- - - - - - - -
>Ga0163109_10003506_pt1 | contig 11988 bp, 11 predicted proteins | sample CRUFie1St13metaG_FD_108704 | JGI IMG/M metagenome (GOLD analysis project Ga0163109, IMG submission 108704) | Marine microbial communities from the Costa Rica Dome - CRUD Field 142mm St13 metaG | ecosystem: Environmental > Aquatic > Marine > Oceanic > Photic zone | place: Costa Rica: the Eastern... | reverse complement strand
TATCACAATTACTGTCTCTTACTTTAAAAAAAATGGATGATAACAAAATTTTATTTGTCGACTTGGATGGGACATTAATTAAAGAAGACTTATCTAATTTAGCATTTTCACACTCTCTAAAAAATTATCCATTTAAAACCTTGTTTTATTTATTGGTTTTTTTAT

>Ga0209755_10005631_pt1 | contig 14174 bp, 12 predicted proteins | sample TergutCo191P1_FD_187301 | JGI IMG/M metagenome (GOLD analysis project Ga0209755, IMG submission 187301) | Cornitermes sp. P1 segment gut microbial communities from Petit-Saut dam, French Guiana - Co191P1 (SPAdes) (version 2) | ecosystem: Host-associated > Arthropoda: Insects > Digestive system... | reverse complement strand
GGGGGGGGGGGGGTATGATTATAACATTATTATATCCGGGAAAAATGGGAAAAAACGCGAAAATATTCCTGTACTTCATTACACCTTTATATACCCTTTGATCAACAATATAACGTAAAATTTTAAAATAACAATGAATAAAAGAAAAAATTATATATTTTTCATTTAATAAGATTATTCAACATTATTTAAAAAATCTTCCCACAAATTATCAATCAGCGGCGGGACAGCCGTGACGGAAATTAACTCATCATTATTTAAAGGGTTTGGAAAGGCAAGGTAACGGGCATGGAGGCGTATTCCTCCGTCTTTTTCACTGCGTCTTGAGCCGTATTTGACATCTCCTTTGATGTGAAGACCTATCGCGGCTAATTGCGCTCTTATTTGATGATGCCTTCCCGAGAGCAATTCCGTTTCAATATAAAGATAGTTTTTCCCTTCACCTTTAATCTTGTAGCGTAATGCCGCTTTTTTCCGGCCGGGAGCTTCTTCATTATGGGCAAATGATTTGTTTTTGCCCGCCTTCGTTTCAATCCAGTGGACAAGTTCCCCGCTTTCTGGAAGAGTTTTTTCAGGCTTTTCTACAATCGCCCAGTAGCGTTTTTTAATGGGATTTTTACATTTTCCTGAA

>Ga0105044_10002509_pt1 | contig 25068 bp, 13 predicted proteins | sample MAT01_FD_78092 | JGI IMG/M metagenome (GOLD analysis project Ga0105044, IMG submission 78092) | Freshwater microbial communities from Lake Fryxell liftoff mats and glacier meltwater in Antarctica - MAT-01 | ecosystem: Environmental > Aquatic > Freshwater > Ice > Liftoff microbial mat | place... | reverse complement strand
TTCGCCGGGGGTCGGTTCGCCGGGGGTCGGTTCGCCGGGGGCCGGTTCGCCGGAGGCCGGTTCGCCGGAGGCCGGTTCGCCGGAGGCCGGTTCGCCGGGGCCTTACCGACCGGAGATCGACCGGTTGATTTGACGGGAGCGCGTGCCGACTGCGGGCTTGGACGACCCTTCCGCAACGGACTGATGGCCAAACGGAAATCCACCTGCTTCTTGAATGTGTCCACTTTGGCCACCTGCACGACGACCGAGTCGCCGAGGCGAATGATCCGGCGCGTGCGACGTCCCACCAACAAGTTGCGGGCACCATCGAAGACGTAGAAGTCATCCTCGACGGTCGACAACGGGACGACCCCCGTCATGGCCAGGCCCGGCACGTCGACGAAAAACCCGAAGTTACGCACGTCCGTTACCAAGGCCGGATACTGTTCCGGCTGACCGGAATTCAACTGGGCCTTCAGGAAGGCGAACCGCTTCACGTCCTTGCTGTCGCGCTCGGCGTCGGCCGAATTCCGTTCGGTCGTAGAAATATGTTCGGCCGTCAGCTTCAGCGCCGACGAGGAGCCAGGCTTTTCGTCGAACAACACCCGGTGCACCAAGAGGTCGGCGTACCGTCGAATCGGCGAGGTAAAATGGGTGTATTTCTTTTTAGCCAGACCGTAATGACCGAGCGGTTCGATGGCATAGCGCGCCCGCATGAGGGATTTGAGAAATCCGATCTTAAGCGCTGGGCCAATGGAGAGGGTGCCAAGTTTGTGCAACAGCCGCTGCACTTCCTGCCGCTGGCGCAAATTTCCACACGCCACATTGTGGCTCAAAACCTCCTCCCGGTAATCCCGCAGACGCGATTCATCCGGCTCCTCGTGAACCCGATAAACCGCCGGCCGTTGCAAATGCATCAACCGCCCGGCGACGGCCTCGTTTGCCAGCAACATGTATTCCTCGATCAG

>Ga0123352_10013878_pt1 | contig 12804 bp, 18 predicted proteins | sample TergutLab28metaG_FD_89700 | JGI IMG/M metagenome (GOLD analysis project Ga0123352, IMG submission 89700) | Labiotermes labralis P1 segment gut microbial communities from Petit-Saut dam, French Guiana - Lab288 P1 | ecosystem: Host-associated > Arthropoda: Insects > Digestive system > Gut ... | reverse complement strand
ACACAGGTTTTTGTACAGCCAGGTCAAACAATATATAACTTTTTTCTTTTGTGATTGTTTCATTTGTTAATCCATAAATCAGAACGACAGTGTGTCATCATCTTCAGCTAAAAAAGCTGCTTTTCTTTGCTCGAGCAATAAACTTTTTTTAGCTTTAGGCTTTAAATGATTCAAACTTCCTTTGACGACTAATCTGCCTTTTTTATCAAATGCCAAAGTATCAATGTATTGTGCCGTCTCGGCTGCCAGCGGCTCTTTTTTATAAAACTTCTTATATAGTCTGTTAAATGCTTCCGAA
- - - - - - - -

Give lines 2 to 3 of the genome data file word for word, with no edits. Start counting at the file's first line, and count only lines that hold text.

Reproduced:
TATCACAATTACTGTCTCTTACTTTAAAAAAAATGGATGATAACAAAATTTTATTTGTCGACTTGGATGGGACATTAATTAAAGAAGACTTATCTAATTTAGCATTTTCACACTCTCTAAAAAATTATCCATTTAAAACCTTGTTTTATTTATTGGTTTTTTTAT

>Ga0209755_10005631_pt1 | contig 14174 bp, 12 predicted proteins | sample TergutCo191P1_FD_187301 | JGI IMG/M metagenome (GOLD analysis project Ga0209755, IMG submission 187301) | Cornitermes sp. P1 segment gut microbial communities from Petit-Saut dam, French Guiana - Co191P1 (SPAdes) (version 2) | ecosystem: Host-associated > Arthropoda: Insects > Digestive system... | reverse complement strand